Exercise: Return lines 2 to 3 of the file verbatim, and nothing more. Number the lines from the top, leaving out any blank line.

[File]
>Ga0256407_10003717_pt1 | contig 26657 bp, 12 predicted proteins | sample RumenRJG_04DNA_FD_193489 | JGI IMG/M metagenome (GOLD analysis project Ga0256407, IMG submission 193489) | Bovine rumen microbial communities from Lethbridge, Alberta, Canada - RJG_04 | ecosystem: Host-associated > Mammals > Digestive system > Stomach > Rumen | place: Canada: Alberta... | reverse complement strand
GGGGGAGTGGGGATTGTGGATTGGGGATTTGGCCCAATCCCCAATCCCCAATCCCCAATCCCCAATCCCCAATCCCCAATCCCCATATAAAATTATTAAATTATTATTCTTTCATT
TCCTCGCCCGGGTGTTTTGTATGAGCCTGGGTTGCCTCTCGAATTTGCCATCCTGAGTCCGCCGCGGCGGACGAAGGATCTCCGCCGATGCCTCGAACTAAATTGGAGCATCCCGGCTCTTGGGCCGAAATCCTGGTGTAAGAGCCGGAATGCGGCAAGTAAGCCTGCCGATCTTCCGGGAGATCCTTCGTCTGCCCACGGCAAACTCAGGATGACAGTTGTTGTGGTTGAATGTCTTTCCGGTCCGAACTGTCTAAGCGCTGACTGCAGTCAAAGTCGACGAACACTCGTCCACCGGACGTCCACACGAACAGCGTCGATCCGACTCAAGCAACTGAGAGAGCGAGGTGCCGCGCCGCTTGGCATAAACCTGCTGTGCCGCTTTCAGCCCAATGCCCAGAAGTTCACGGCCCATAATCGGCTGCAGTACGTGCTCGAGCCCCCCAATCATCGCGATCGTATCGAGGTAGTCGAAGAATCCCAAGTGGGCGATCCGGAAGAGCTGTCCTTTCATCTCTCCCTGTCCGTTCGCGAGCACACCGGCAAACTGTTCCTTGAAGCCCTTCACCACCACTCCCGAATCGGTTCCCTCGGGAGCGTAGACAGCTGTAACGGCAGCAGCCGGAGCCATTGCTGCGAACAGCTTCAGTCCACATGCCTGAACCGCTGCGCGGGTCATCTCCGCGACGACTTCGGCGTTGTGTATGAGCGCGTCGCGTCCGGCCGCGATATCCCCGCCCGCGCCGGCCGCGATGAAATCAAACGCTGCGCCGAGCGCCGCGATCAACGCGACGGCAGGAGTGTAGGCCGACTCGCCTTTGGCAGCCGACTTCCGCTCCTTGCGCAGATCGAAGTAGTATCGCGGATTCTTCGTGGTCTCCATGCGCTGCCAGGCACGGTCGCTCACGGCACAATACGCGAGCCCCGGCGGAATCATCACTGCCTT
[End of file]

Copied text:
GGGGGAGTGGGGATTGTGGATTGGGGATTTGGCCCAATCCCCAATCCCCAATCCCCAATCCCCAATCCCCAATCCCCAATCCCCATATAAAATTATTAAATTATTATTCTTTCATT
TCCTCGCCCGGGTGTTTTGTATGAGCCTGGGTTGCCTCTCGAATTTGCCATCCTGAGTCCGCCGCGGCGGACGAAGGATCTCCGCCGATGCCTCGAACTAAATTGGAGCATCCCGGCTCTTGGGCCGAAATCCTGGTGTAAGAGCCGGAATGCGGCAAGTAAGCCTGCCGATCTTCCGGGAGATCCTTCGTCTGCCCACGGCAAACTCAGGATGACAGTTGTTGTGGTTGAATGTCTTTCCGGTCCGAACTGTCTAAGCGCTGACTGCAGTCAAAGTCGACGAACACTCGTCCACCGGACGTCCACACGAACAGCGTCGATCCGACTCAAGCAACTGAGAGAGCGAGGTGCCGCGCCGCTTGGCATAAACCTGCTGTGCCGCTTTCAGCCCAATGCCCAGAAGTTCACGGCCCATAATCGGCTGCAGTACGTGCTCGAGCCCCCCAATCATCGCGATCGTATCGAGGTAGTCGAAGAATCCCAAGTGGGCGATCCGGAAGAGCTGTCCTTTCATCTCTCCCTGTCCGTTCGCGAGCACACCGGCAAACTGTTCCTTGAAGCCCTTCACCACCACTCCCGAATCGGTTCCCTCGGGAGCGTAGACAGCTGTAACGGCAGCAGCCGGAGCCATTGCTGCGAACAGCTTCAGTCCACATGCCTGAACCGCTGCGCGGGTCATCTCCGCGACGACTTCGGCGTTGTGTATGAGCGCGTCGCGTCCGGCCGCGATATCCCCGCCCGCGCCGGCCGCGATGAAATCAAACGCTGCGCCGAGCGCCGCGATCAACGCGACGGCAGGAGTGTAGGCCGACTCGCCTTTGGCAGCCGACTTCCGCTCCTTGCGCAGATCGAAGTAGTATCGCGGATTCTTCGTGGTCTCCATGCGCTGCCAGGCACGGTCGCTCACGGCACAATACGCGAGCCCCGGCGGAATCATCACTGCCTT